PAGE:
To Guilt or Not to Guilt

First an update on my last blag:  Since my last blog regarding gestational diabetes, I was retested and I do not have it, not even close. I should add that 20% of women who take the test have a “higher than normal levels” result the first time around and only 5% of those women actually have it upon re testing (also women 25 or younger are not even tested for this). Though this information was available to me before, I wasn’t hearing any of it at the time anyways.

To Guilt or Not to Guilt

I have always thought anti-smoking campaigns that use guilt to get people to quit smoking are coercive and ineffective. The more I feel like a jerk > the more I feel alienated from people > the more I want to smoke. The less I feel connected with others or unworthy of their empathy, the more I lean into my trusty friend the cigarette who never judges me; don’t we know this by now about addiction? I feel like this should be common knowledge. I have a few friends who have put pressure on my partner to put more pressure on me about quitting, saying things like “You need to get on her more about this, tell her it’s unacceptable and she needs to quit!” But he has never done that and I have always appreciated that about him.

However, I cannot deny that guilt is a powerful modifier, just look at the quitting smoking statistics for pregnant versus non-pregnant women. On average about 2% of smokers trying to quit are successful, whereas 5% of female smokers are successful in quitting (1 in 20) during pregnancy. I’m not sure that’s enough to stay quit but it shows that the fears and guilty feelings associated with smoking during pregnancy more than doubles the success rate for quitting this powerful drug. Though maybe it’s less about guilt and more about a shift in thinking about oneself as a caregiver responsible for more than yourself for the first time in life.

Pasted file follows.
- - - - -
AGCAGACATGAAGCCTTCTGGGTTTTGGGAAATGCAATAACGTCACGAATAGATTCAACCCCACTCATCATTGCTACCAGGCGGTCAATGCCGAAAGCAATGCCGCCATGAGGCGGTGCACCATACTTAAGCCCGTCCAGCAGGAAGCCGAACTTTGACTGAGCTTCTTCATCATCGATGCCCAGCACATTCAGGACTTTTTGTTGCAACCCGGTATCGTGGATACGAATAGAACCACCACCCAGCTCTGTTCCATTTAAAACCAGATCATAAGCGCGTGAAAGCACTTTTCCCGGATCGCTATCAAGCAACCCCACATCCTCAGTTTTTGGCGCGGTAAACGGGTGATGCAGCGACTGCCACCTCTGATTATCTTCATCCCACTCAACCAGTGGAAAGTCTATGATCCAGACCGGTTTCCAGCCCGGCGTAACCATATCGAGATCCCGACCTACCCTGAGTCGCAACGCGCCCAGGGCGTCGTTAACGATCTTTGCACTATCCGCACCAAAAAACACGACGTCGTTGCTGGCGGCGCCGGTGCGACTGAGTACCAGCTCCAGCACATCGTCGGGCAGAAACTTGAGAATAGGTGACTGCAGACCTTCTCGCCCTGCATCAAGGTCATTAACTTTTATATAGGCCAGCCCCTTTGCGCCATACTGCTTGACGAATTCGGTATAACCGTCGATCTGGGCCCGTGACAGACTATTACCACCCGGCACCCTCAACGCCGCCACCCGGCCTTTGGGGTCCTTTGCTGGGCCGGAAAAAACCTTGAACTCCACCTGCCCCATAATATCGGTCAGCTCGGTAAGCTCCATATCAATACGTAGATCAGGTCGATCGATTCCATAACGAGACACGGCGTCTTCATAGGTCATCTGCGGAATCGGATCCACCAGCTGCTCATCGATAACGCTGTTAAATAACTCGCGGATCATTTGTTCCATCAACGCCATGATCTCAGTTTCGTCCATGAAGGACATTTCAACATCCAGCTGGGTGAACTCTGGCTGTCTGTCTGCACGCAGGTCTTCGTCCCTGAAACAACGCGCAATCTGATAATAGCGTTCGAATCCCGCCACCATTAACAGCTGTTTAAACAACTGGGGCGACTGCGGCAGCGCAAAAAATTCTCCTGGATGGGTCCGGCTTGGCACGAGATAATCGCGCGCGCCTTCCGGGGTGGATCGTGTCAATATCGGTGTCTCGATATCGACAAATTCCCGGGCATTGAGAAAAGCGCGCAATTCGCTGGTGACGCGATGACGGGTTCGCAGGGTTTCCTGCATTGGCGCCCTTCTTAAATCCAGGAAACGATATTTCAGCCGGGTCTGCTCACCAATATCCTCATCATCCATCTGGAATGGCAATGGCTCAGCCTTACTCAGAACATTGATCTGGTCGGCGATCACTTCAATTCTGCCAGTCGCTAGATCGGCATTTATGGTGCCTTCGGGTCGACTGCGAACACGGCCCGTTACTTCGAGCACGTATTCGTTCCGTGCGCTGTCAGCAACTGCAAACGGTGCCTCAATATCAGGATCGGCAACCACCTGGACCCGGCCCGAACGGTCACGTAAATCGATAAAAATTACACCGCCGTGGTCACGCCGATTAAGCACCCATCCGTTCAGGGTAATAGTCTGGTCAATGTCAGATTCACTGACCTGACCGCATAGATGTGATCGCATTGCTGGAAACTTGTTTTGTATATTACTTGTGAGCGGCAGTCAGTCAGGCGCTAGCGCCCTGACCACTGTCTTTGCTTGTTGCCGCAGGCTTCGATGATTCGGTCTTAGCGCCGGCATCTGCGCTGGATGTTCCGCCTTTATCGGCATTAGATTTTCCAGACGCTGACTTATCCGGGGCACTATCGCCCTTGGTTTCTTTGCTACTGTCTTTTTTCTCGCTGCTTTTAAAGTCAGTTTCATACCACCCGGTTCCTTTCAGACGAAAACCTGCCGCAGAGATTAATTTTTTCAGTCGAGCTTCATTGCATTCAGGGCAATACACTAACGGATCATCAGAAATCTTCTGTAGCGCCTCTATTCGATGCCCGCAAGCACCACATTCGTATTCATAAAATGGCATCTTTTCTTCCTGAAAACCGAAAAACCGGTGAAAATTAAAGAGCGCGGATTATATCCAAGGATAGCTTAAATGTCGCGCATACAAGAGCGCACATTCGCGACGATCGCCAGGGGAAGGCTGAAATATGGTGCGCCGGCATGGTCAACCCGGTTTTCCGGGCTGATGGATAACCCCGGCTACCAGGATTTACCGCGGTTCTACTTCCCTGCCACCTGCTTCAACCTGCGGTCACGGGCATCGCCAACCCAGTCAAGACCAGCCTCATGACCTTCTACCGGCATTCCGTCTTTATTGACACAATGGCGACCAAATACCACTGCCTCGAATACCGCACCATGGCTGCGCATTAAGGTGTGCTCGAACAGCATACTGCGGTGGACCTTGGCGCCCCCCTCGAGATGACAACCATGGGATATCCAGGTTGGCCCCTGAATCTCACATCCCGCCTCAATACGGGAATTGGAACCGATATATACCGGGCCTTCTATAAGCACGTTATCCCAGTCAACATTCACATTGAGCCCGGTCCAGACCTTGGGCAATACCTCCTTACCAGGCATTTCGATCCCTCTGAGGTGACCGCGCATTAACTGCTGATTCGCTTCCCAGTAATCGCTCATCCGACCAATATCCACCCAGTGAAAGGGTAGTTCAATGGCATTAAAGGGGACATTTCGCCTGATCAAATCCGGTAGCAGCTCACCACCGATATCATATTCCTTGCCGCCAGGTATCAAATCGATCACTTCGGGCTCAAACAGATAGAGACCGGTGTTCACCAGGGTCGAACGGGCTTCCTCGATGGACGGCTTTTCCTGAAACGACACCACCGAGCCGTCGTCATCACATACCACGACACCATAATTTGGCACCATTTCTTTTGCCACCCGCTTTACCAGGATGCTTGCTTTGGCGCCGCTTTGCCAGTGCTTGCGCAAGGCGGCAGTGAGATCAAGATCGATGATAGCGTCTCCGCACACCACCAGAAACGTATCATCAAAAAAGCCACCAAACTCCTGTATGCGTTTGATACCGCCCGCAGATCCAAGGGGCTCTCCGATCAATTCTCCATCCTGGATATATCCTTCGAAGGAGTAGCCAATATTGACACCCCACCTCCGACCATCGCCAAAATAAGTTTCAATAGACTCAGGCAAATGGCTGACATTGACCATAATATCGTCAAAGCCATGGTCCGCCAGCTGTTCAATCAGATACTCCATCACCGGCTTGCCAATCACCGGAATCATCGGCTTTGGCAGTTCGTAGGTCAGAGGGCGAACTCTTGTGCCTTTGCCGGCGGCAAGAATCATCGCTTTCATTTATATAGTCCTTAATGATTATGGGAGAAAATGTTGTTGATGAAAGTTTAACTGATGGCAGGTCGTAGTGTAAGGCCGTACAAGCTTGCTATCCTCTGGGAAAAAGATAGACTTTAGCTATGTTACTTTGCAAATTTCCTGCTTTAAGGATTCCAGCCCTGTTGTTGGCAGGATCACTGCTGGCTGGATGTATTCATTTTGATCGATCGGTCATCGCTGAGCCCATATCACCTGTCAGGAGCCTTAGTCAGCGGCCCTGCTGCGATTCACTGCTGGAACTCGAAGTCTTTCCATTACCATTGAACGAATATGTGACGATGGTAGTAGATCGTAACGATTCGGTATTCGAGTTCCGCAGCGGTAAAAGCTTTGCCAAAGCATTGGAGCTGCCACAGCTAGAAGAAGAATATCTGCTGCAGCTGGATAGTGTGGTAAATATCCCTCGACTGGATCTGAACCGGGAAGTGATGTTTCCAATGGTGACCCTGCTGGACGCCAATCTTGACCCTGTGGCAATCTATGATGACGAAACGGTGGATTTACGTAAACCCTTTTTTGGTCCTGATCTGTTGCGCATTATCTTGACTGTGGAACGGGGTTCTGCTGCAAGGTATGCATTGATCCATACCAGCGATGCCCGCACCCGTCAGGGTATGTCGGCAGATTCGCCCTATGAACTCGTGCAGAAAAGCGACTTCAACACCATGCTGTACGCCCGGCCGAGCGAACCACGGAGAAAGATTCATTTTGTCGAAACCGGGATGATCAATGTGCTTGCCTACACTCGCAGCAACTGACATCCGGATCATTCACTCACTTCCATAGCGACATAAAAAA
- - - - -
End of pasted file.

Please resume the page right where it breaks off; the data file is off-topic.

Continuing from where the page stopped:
I’m sure it’s different for everyone.

I know I have had thoughts of sneaking away for a smoke only to realize I can’t actually sneak away from my own body, it’s infinitely different from smoking when no one’s looking and lying to colleagues, friends, family or even yourself about the little cheat you had.

I guess I’m still (desperately) searching for the motivation and method that will work for me to stay quit, beyond the momentary guilt I felt at even the thought of smoking a cigarette. I actually had multiple dreams in my first trimester and half way into my second where I would be offered a cigarette, say “no thanks I’m pregnant” then wake-up so frustrated with myself for not taking the smoke in the dream that I would not give myself in waking life.

What do you think? Does it help or hinder a quitting process for ad campaigns, concerned loved ones (or even yourself) to use guilt as a way to force addicts to consider quitting?